• The AH-64 Apache makes a return, and this time, the ground targets are tougher, consisting of enemy tanks, howitzers and missile batteries. Hinds are also common in this mission, so I’ve opted to equip anti-air missiles rather than the Hellfire missiles I used in the previous helicopter mission. The rockets and chain gun do a satisfactory job, so I figured that balancing my load out and adding anti-air capacities would be more beneficial.

  • It was a winter’s day during the Christmas break many years ago, and I was at the local mall’s Sony store, where they were showcasing the then-bleeding edge PlayStation 2. There was a third person shooter set on a cold, snowy, forested map, and try as I might, I still haven’t been able to find the game. It might be Syphon Filter: Omega Strain, although with no reference points (such as YouTube playthroughs), I won’t be able to confirm that for sure.

  • It’s times like these that make the anti-air missiles useful: they deal enough damage to the Hinds such that the Hinds can be subsequently brought down with the chain gun without much difficulty. While the ground targets are more numerous and dangerous in this mission, constantly moving about and making use of the rocket pods will do the trick nicely enough, and the Hellfire missiles aren’t needed.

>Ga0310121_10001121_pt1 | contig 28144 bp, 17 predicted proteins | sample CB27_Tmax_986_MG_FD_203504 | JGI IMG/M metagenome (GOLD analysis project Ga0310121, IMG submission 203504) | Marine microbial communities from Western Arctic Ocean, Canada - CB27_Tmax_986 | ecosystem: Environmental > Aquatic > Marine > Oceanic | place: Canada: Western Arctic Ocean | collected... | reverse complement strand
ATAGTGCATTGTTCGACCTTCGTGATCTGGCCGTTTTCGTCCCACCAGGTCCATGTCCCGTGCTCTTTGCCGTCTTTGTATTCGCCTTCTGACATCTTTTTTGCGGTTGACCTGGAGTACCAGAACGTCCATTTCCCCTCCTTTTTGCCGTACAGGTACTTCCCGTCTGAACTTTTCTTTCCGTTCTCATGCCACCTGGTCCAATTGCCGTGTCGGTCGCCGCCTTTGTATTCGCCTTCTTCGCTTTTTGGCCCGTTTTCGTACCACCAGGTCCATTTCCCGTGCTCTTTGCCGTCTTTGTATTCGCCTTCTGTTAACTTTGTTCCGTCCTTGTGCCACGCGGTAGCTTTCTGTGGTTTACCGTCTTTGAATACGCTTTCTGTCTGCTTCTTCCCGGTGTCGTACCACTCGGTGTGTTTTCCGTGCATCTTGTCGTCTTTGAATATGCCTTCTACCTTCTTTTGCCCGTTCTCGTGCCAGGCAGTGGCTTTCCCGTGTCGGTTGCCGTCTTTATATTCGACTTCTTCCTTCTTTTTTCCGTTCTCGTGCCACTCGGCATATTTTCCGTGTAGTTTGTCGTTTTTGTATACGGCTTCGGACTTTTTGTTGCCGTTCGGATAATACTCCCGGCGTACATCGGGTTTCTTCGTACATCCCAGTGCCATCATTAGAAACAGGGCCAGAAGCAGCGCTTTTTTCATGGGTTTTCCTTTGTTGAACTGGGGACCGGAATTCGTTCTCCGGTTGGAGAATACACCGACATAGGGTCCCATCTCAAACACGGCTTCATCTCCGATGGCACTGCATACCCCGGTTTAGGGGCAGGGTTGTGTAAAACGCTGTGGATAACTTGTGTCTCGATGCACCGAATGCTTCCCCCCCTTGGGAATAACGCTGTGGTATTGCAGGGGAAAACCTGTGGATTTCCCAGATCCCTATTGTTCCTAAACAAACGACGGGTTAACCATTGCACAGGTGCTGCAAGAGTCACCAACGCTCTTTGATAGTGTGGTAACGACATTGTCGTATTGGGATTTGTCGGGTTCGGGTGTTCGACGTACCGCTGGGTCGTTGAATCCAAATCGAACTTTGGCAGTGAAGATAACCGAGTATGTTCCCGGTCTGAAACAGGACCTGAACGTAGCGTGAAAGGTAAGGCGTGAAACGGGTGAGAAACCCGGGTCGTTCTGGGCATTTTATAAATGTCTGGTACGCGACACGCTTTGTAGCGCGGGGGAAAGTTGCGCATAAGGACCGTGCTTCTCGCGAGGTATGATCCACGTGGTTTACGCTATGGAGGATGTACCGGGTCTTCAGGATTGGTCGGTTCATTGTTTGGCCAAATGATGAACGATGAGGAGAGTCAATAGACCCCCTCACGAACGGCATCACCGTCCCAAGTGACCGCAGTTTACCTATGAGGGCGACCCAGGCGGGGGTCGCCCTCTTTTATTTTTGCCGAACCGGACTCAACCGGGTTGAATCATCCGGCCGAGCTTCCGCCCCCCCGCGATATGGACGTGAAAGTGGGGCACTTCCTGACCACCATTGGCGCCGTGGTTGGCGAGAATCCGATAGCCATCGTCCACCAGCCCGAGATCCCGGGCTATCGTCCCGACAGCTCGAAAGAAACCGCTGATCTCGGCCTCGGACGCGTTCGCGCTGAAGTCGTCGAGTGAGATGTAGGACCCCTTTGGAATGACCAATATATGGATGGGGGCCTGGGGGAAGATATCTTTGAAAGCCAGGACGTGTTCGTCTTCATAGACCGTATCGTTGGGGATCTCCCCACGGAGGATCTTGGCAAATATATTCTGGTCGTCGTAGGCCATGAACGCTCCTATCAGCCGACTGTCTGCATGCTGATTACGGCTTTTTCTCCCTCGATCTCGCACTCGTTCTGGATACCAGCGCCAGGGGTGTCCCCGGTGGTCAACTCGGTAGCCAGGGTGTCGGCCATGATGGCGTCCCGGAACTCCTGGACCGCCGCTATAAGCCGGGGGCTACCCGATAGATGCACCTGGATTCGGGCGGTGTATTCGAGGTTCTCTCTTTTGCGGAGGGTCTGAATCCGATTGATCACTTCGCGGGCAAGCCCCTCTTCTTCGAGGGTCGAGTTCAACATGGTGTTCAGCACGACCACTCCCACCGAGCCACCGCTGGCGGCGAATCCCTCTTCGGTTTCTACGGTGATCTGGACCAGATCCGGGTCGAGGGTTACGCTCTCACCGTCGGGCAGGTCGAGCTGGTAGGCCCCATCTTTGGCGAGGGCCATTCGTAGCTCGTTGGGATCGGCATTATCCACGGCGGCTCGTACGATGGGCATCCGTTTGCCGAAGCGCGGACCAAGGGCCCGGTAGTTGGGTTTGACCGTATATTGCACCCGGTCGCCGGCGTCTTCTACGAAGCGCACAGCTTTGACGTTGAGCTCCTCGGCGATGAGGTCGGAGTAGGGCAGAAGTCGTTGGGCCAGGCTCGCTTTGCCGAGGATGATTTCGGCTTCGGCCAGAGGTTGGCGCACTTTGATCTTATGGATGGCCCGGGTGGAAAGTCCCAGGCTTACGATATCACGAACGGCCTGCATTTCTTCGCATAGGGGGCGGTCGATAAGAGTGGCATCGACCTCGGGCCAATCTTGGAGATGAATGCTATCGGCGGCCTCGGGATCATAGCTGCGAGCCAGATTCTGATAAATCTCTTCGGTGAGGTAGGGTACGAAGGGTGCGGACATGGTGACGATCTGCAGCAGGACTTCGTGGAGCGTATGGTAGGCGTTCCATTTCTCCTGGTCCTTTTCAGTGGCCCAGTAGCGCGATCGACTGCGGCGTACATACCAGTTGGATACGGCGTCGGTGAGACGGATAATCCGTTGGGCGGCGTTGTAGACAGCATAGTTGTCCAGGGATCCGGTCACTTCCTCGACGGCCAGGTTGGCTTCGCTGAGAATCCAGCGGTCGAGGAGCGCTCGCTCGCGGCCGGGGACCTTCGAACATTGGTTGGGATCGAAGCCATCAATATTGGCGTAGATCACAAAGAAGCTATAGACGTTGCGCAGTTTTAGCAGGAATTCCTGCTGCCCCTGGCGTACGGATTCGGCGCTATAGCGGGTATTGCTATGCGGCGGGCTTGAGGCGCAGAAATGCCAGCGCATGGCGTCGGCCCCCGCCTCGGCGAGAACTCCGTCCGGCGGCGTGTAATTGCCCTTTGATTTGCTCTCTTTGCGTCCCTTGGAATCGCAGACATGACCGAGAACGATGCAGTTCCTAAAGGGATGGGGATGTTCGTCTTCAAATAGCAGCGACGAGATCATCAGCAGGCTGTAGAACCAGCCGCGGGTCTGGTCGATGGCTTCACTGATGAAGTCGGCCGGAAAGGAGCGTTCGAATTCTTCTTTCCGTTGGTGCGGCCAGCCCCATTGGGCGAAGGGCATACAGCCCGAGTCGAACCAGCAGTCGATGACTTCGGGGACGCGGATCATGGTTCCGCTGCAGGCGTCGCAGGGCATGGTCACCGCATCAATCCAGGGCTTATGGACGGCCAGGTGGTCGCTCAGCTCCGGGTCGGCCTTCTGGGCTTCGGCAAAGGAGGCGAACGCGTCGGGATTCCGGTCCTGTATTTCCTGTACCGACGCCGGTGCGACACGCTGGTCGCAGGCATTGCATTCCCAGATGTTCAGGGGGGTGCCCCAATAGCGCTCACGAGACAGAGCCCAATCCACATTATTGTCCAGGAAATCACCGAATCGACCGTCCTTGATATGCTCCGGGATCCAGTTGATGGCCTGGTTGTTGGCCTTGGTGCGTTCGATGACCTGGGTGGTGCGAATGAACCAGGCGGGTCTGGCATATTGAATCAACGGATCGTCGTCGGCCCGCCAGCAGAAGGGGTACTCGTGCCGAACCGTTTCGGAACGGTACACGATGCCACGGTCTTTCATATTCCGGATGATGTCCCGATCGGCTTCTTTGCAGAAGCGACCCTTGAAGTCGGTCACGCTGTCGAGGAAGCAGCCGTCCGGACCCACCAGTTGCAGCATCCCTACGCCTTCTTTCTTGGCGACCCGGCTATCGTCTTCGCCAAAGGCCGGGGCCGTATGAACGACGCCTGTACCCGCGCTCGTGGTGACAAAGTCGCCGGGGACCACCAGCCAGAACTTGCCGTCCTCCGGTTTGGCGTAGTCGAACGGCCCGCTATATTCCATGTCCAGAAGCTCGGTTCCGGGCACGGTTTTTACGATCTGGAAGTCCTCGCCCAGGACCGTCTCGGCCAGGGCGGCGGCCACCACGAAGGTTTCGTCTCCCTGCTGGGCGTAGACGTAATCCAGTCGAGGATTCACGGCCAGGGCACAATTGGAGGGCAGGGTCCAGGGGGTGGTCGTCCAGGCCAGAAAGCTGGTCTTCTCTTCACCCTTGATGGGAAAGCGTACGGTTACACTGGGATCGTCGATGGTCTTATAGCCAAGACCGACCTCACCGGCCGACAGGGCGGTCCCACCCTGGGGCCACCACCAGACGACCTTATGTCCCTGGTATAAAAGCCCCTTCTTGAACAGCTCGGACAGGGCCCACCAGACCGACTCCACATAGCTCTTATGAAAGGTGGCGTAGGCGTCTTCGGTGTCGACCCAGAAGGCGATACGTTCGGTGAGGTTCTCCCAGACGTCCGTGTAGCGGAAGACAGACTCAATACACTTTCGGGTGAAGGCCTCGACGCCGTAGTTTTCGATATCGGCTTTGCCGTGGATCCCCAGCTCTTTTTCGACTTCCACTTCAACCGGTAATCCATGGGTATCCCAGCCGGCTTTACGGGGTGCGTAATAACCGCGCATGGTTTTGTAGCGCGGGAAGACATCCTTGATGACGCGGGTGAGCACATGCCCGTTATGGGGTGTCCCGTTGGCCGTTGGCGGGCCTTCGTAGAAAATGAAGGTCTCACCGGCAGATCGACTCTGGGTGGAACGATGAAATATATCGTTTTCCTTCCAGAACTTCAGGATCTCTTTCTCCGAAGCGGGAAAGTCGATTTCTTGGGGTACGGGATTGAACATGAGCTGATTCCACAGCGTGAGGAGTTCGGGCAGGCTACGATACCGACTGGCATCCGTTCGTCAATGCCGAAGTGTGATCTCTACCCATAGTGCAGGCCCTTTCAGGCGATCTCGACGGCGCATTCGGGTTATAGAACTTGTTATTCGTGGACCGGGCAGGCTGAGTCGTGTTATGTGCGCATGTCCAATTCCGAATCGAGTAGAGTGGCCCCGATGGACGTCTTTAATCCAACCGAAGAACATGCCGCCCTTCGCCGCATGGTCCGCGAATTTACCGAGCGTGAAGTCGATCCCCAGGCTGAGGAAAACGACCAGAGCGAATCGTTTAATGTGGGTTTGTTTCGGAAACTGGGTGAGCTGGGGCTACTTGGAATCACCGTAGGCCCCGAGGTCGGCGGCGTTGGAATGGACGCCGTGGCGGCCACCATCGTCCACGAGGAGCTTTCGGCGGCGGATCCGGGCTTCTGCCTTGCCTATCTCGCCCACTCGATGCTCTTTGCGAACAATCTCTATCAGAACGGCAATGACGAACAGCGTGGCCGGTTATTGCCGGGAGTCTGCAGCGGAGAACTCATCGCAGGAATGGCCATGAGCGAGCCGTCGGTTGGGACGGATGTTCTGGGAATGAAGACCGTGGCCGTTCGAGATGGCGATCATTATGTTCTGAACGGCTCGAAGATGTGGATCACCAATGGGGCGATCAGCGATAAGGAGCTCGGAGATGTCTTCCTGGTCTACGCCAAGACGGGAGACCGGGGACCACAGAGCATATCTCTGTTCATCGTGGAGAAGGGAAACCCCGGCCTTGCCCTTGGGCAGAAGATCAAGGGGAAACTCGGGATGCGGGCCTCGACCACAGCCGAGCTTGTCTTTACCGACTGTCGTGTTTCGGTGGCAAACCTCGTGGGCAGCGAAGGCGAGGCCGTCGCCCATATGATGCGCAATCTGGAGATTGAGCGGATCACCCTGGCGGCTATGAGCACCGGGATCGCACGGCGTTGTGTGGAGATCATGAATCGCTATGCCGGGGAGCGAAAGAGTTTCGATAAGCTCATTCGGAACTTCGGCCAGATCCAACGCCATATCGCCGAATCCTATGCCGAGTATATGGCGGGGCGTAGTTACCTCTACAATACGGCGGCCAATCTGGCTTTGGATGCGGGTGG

• Dubbed “Motherland”, the aim of this mission is to defeat the rebels and allow the Loyalist forces to retake Moscow. After defeating the enemy radar units and mopping up the rebel ground forces, it seems like victory is near, but then a Trinity warhead goes off in the suburbs.

  • Focus returns to Colonel Bishop, who leads Warwolf squadron in defeating the Blackjack bombers that are headed towards Moscow. By this point, I’ve unlocked the F-22, and have equipped it with the 4AAMs, which allow me to target multiple enemies at range quickly. The skies in Aftermath recall the occasional winter clearings during a storm, where a bit of sunlight makes it through the snow clouds.